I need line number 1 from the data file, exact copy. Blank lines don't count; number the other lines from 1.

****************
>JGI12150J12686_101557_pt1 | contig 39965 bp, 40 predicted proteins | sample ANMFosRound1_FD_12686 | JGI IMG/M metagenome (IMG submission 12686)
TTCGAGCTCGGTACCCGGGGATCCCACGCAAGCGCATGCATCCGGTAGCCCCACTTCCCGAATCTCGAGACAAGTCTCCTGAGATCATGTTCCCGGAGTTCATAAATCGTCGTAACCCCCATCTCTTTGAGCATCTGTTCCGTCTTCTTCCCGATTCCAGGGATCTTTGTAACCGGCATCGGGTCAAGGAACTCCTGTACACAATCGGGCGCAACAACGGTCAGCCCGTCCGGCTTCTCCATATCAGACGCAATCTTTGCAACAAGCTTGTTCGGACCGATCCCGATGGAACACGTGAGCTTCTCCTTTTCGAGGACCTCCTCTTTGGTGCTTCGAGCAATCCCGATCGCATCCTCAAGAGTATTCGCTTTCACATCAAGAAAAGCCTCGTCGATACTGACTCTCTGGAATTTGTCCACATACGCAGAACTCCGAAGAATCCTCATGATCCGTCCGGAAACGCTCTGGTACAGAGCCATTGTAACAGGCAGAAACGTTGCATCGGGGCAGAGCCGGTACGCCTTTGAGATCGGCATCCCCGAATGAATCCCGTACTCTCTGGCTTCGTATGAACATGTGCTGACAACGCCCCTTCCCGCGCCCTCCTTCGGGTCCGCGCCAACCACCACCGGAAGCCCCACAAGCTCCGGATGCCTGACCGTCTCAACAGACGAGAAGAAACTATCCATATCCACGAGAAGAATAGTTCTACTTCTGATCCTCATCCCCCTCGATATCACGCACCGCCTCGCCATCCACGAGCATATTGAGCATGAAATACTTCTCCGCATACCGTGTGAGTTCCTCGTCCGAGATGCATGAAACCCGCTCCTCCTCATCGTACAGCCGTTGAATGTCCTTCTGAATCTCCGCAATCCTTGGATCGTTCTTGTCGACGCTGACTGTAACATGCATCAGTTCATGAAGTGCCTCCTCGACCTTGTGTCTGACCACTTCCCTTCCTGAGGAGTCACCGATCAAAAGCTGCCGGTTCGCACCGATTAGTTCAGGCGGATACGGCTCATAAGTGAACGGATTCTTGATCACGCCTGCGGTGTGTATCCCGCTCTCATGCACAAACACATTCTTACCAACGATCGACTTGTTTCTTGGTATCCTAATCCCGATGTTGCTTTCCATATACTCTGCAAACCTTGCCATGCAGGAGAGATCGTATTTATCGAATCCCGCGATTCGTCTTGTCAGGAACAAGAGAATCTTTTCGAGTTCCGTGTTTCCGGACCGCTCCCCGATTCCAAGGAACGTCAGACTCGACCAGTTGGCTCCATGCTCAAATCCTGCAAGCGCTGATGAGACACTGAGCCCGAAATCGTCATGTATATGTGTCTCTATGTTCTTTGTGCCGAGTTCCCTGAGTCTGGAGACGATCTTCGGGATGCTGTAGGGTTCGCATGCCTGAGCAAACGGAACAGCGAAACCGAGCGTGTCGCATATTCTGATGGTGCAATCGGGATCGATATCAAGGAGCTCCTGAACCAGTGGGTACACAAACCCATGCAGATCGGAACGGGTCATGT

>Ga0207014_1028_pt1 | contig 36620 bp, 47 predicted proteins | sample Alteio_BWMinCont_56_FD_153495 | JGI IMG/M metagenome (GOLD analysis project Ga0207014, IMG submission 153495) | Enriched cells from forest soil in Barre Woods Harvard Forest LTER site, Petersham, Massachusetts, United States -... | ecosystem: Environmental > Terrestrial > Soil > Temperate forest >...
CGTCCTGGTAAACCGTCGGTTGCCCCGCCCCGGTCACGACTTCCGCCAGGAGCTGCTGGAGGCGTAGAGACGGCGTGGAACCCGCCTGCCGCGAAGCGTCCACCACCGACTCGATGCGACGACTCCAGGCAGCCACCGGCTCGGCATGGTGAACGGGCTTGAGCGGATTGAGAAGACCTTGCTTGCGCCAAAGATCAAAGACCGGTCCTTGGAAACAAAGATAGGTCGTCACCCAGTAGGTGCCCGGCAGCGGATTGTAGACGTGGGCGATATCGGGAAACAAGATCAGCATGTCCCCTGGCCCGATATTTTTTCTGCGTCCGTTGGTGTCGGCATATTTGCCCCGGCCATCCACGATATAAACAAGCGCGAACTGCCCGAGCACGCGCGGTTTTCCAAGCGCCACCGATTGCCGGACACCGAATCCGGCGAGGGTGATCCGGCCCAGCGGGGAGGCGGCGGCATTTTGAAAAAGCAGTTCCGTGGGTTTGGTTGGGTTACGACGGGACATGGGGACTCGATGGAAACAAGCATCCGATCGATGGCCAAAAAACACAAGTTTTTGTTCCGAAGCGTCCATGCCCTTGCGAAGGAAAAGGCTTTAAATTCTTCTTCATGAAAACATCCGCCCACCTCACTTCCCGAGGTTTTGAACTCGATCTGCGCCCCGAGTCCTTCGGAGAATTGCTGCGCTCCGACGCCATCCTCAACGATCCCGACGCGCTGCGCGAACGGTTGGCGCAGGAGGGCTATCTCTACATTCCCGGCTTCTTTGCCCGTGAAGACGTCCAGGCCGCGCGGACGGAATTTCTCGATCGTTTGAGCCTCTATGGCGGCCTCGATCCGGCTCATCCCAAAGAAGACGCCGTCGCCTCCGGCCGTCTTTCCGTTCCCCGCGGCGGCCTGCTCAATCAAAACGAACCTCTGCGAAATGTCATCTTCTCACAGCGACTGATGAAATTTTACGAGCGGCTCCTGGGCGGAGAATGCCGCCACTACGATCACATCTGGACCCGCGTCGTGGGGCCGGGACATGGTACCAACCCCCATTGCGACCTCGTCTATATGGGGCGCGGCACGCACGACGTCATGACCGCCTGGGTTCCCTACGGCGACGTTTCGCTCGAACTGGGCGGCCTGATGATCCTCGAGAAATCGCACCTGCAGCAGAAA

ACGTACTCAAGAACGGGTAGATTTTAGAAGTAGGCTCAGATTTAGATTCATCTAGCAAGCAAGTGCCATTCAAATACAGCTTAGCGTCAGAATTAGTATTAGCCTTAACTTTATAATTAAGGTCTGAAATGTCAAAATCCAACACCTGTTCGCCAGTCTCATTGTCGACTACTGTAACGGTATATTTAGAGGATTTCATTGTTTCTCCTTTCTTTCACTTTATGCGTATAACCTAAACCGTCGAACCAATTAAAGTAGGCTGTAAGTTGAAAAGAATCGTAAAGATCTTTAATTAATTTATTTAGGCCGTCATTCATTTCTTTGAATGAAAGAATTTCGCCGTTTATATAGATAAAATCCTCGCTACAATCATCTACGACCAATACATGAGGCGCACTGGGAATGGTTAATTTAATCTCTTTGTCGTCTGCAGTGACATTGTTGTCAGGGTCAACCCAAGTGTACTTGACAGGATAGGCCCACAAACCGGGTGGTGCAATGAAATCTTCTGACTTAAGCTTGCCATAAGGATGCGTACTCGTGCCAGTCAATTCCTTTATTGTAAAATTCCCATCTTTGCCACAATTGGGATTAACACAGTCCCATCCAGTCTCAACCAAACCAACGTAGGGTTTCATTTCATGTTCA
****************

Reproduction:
>JGI12150J12686_101557_pt1 | contig 39965 bp, 40 predicted proteins | sample ANMFosRound1_FD_12686 | JGI IMG/M metagenome (IMG submission 12686)